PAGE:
03 Jun 2010

Sprouting

Sprouting is a huge subject and I shall cover each stage in future posts. For today I will give just a brief overview. Sprouts are probably one of the most important foods to have on hand when beginning to change to a raw food lifestyle. Sprouts contain minerals, vitamins, protein and fatty acids. They are also rich in fibre and very economical. Most sprouts are safe to eat raw and they can be added to virtually any dish.

I have owned a sprouter for years but until recently I only used it once or twice a month. Now it is in full time use. There are many types of sprouters available on the market, even automatic sprouters. Those on a tight budget can easily make a simple sprouter by using a large glass jar with fine mesh over the opening secured with an elastic band for small seeds or it's metal lid punched with holes for sprouting larger seeds.

The variety of sprouting seeds available is almost endless. Alliums like onions, brassicas like broccoli and cabbage, leafy like alfalfa and beet, nuts, seeds like sunflower and pumpkin, pulses like lentils, adzuki, green peas and mung beans, spices like fenugreek and poppyseed, and last but not least grains like wheat and popcorn. These seeds must not be the planting variety which have been sprayed with poisons to deter insects eating them in the soil. They should be purchased from a wholefoods or health store. Preferably organic. Store the seeds in bug-proof containers, away from extreme heat and cold.

NOTE: Large beans like black, fava, kidney, lima, navy, pinto and yellow peas are not suitable to be eaten raw. Never sprout sorghum as it has toxic levels of cyanide in it's seed coat.

Soaking the seeds before placing them in the sprouter is very necessary. Soaking releases the enzyme inhibitors which then allow the seeds to germinate and sprout. Most seeds need around 6 hours soaking time but pulses (beans) take around 12 hours. Once soaked, rise well, place in sprouter and drain well. Draining well is necessary after each watering so as to prevent the seeds rotting. In hot weather rinse and drain the seeds 3 to 5 times a day, and in cold weather once or twice should be sufficient. Place the sprouter in a warm area but not in a sunny area while the sprouts growing.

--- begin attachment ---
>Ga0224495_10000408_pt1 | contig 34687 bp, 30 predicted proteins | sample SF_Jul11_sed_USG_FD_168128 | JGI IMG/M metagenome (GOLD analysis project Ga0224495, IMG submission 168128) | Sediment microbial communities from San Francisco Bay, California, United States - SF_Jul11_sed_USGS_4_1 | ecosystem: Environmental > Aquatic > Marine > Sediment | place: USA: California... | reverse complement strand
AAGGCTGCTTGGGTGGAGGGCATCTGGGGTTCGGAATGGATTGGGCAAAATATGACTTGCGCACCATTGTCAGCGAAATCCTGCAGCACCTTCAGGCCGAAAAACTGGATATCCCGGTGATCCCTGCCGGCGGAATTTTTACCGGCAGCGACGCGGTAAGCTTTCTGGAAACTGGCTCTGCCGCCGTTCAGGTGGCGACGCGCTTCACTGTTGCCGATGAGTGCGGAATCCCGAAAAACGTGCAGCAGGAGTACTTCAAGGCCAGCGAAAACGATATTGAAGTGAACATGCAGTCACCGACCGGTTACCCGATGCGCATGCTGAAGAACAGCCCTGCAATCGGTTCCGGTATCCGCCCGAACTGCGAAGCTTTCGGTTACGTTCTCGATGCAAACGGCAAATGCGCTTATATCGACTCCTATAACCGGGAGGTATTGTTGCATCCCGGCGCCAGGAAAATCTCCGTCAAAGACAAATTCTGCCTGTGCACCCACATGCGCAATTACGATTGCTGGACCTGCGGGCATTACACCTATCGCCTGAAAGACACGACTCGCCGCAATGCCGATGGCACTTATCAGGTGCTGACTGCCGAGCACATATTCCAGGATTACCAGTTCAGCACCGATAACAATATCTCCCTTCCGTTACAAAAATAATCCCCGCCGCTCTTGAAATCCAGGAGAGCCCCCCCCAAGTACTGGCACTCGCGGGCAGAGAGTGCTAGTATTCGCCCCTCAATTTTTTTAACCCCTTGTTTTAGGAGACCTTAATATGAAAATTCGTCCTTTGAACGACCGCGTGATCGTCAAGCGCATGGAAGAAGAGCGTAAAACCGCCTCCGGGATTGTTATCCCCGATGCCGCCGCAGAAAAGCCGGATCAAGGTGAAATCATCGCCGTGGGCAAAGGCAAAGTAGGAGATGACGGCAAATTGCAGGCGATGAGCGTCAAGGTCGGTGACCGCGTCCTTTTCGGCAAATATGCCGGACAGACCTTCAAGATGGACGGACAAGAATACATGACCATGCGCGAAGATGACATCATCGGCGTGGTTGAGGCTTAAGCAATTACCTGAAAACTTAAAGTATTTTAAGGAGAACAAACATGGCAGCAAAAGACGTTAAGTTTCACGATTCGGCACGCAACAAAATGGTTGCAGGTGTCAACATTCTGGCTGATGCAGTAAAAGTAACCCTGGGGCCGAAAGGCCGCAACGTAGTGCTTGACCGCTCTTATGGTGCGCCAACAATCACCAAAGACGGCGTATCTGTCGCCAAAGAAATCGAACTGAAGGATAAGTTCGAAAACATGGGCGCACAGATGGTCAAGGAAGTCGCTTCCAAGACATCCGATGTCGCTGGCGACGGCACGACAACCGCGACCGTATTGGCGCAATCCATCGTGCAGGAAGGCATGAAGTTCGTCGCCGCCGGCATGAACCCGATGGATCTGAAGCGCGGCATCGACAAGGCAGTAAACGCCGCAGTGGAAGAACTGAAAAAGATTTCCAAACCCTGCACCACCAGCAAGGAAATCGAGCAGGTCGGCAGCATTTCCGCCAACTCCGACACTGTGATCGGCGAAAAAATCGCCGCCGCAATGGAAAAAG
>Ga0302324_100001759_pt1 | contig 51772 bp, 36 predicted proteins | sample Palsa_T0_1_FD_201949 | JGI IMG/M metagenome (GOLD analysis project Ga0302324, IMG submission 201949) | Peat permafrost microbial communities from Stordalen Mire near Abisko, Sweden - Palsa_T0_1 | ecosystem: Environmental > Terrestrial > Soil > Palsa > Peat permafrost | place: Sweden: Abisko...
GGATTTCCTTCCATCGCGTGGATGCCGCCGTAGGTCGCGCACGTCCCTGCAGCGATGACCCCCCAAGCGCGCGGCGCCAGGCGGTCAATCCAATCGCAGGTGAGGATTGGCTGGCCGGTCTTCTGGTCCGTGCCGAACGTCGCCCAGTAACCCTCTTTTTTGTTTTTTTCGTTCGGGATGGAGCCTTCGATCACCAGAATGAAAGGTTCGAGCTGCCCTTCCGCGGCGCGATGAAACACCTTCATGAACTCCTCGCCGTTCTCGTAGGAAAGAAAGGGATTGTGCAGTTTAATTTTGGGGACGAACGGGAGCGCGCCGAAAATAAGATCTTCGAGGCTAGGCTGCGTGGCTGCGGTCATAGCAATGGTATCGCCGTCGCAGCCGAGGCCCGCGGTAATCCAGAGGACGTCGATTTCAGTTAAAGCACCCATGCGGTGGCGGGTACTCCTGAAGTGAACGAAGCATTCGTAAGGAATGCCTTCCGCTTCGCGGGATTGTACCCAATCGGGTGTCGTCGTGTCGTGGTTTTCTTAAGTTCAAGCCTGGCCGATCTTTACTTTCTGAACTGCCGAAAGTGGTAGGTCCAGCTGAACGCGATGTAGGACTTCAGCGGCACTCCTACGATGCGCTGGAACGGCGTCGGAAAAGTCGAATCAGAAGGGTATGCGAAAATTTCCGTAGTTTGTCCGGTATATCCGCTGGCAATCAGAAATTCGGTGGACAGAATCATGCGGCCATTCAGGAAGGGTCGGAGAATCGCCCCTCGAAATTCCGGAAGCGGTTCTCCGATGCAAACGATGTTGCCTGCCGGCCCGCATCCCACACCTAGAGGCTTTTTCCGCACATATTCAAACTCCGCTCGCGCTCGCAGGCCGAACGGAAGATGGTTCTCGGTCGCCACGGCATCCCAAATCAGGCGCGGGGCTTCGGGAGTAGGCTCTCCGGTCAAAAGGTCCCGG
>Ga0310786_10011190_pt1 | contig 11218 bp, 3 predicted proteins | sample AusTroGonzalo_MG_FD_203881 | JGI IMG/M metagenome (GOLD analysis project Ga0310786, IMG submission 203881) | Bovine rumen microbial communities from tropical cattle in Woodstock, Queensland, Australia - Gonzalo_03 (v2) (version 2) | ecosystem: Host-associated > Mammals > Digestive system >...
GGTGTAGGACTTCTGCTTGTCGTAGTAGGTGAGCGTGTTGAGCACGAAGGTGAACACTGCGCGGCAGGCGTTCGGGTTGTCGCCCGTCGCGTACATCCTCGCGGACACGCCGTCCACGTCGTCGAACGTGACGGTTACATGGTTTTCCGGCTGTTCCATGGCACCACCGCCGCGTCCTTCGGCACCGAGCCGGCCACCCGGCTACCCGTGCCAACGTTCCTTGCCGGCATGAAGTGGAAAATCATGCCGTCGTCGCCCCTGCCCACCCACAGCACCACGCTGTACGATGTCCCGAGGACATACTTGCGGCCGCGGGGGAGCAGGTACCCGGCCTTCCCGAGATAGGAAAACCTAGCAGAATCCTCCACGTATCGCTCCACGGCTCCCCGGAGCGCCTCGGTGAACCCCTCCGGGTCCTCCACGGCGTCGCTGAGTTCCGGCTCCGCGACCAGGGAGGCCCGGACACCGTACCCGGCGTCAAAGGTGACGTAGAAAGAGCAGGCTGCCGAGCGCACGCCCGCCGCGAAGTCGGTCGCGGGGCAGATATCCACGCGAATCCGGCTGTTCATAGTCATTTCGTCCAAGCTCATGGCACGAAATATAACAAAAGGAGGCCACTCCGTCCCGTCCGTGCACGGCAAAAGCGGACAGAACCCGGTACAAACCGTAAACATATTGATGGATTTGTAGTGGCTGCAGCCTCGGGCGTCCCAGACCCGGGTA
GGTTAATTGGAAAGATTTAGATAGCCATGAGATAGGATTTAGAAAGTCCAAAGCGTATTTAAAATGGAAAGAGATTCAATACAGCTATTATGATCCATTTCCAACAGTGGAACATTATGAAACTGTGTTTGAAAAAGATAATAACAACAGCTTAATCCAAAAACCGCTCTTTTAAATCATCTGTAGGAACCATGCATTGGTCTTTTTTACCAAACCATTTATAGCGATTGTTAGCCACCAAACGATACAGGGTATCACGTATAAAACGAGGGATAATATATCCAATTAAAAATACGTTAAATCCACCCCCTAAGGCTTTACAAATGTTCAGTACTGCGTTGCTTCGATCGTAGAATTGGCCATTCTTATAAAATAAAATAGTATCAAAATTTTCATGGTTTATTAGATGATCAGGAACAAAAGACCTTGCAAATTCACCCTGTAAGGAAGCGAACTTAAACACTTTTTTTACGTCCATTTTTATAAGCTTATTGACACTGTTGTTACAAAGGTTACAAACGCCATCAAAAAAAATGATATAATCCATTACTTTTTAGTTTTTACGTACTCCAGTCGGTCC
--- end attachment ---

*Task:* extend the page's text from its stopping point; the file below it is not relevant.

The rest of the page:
Harvesting the sprouts depends on the variety. Beans and grains take a couple of days where as the brassicas and leafy sprouts take from 3 to 5 days. Leafy and brassica sprouts can be placed in the sun for around 15 minutes before harvesting to allow their chlorephyl to develop. Sprouts can be stores in an airtight container in the fridge for a few days. The quicker they are eaten the more nutritious the sprouts.

Sprouts can be added to salads, blended to make sandwich spreads and dips, and to make breads like Essene bread, baked in the sun or in your dehydrator. Have fun with your sprouts finding new ways to use them.

Useful links:
Kitchen Garden (South Africa) - Sprouters and nice variety of sprouting seeds.
The Sprout People - Lots of great info and videos.

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Sprouted Hummus
From the In The Raw blog. Lots of other great sprout recipes there as well.

1 cup mixed crunchy sprouts (like a mix of green pea, red lentil, chickpea, and adzuki bean sprouts)
1 tbsp tahini
1 tbsp fresh lemon juice
1 tbsp olive oil
1 clove garlic, minced
1 tsp ground cumin
salt & pepper to taste

Blend all ingredients in a food processor until smooth.

Guacamole with Broccoli Sprouts
Presented by Chef-Owner Pepa Concannon Don Juan's Restaurant

4 avocados
1/4 onion, finely chopped
1/2 bunch cilantro, finely chopped
1 serrano pepper, finely chopped
1 cup broccoli sprouts, divided in half
1/2 tsp salt

Cut avocados in half, remove pit and take out the pulp. Mash with fork. Mix in the onion, cilantro, pepper and 1/2 the broccoli sprouts. Put on the platter with broccoli florets and corn chips all around. Put the remaining broccoli sprouts on top.

Tomato Tubs

3 large tomatoes
1 1/2 cups alfalfa sprouts
2 tbsps chopped green onions
1 avacado chopped
1 tbsp lemon juice
1 tbsp salad oil
dash cayenne
salt
lettuce

Wash and stem tomatoes and cut in half lengthwise. Scoop out pulp and place in a blender. Add onions, avacado, lemon juice, salt, oil, and cayenne. Blend 10 seconds, pour into a bowl and fold in alfalfa sprouts. On individual salad plates, place each tomato half on a bed of lettuce. Fill tomato halves with alfalfa mixture and garnish with a sprinkle of alfalfa sprouts.

Wheat Essene Bread with Raisins and Dates
Recipe adapted by Elysa Markowitz

2 cups sprouted wheat berries (with little tails - less than 1/4 inch long)
1/2 cup chopped dates
1/2 cup soaked raisins

Stir all ingredients together. Put the mixture through the Green Power machine using the blank screen and without the outlet adjusting knob (homogenizing). For the Champion you would also use the blank screen (homogenizing). Form into loaves (not more than 1-1/2 inches thick) and dehydrate 6-16 hours. We usually form it into 2 small loaves. The resulting bread is crunchy on outside, moist on inside and sweet. We use a Harvest Savor dehydrator from Vita-Mix - results have been great - it doesn't have a temp control and I don't remember what the max temp is - less than 108 though - it feels barely warm to the touch even after it's been on for 2 days. Also dehydrated in the sun with great results.

2 comments:

Farty Girl said...

Thank you for the word about sorghum. A gluten free friend and I are starting on an expedition to make gluten free wheaties cereal - and I was planning on sprouting buckwheat, sorghum, and teff to start. Ooops. That would've been bad. Thank you! :)

Elle said...

Do you really think a sprouter is worth it? I have tried to sprout several times, but I can never seem to have success.